Government Orders Internet Shutdown In Delhi On India's Republic Day
India’s Union Ministry of Home Affairs has issued orders directing internet shutdowns across several areas of the National Capital Territory (NCT) of Delhi today, January 26, the nation’s Republic Day.
Reports of disrupted internet and telecom connectivity emerged earlier today as the Delhi Police clashed with farming groups taking part in a planned protest in Delhi. People in several parts of the city received messages from telecom providers stating that services had been disrupted following government orders. The directive issued by the Union Ministry of Home Affairs under provisions of the 2017 Telecom Network Suspension Rules ordered internet suspension in the Singhu, Ghazipur, Tikri, Mukarba Chowk, and Nangloi areas of the NCT of Delhi, from 12:00 to 23:59 local time on January 26. The order was apparently issued at the behest of Delhi Police, which functions as a federal police force, reporting to the Union Government and not the government of the NCT of Delhi.
“The Union Government must stop using internet shutdowns as its go-to tool to quell political protests and demonstrations,” said Raman Jit Singh Chima, Senior International Counsel and Asia Pacific Policy Director at Access Now. “On India’s Republic Day, the government-ordered internet shutdown affecting hundreds of thousands of people in these areas of Delhi is not just inconsistent with a 21st Century Digital India, it directly violates the Constitution of India which the day seeks to celebrate.”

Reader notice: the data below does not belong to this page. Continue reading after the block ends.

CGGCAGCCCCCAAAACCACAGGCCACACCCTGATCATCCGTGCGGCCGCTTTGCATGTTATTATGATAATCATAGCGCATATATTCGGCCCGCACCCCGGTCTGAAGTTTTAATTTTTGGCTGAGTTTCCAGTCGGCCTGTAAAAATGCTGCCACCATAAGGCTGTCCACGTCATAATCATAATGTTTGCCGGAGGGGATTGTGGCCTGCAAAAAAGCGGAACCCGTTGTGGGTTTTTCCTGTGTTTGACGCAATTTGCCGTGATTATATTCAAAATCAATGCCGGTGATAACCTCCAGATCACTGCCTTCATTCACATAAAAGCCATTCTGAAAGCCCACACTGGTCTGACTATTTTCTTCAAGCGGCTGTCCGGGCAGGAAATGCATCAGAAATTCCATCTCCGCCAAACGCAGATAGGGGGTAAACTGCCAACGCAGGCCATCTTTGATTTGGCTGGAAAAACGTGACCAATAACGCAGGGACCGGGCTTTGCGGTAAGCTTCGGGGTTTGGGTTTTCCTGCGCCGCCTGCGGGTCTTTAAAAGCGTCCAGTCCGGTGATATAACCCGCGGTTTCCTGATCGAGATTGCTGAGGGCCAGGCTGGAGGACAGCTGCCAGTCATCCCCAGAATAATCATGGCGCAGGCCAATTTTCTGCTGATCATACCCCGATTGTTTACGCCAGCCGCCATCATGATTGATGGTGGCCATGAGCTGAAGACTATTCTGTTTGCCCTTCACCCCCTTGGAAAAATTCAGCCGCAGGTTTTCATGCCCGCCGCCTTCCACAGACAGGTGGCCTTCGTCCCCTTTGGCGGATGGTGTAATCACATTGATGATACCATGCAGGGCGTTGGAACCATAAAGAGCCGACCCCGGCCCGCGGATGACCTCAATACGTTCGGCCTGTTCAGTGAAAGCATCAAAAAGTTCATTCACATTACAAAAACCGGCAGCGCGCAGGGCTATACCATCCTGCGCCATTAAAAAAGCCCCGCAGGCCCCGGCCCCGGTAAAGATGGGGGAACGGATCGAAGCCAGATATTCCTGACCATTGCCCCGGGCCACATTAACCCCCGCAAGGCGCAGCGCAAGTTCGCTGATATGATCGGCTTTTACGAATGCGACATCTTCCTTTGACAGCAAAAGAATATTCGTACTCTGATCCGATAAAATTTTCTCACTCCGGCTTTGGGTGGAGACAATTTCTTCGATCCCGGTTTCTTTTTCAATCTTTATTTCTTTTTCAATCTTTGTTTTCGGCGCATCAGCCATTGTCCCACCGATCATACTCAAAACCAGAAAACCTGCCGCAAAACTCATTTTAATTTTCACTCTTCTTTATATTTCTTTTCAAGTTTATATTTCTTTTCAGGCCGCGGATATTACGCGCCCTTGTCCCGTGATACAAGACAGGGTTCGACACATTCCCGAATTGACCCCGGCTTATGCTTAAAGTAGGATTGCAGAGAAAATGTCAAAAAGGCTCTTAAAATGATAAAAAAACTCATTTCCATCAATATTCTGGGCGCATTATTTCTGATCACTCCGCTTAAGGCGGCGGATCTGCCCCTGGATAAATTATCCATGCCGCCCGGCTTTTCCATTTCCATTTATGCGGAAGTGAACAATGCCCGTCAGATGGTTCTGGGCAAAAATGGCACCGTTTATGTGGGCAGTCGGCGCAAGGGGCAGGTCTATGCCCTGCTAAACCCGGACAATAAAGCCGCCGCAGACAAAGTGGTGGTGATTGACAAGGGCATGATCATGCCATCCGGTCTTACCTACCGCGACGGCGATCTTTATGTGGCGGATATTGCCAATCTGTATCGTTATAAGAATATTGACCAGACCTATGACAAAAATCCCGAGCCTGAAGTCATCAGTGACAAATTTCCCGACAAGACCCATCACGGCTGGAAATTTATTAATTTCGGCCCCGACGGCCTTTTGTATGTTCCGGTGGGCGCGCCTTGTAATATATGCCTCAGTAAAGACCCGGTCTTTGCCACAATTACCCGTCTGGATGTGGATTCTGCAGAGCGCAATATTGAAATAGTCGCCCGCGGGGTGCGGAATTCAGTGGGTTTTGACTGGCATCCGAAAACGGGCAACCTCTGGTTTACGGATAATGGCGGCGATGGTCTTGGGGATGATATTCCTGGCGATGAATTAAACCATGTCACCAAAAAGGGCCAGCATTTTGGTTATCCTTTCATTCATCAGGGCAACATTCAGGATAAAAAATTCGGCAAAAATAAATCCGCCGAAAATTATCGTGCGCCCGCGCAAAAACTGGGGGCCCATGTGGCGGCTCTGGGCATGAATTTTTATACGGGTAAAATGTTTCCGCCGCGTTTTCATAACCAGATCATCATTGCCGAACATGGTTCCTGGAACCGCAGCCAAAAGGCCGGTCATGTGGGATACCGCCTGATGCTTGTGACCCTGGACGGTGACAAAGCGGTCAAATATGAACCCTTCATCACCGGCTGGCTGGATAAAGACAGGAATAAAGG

India has a long track record of internet shutdowns, often in response to protests, but historically avoided implementing them in the capital until December 2019, when the Union Government ordered the disruption and suspension of internet services as protestors gathered to peacefully demonstrate against the controversial, discriminatory Citizenship Amendment Act (CAA) and proposed National Population Registry. Internet shutdowns are now regularly ordered across several parts of the Indian republic, and India has been topping the global list of countries ordering internet shutdowns.
“Cutting internet access prevents ground-level reporting and the sharing of information, harming freedom of press, and preventing others from reporting and documenting those committing violence,” said Felicia Anthonio, Campaigner and #KeepItOn Lead at Access Now. “It also blocks everyday people from communicating when they most need to most, often causing more stress and confusion.”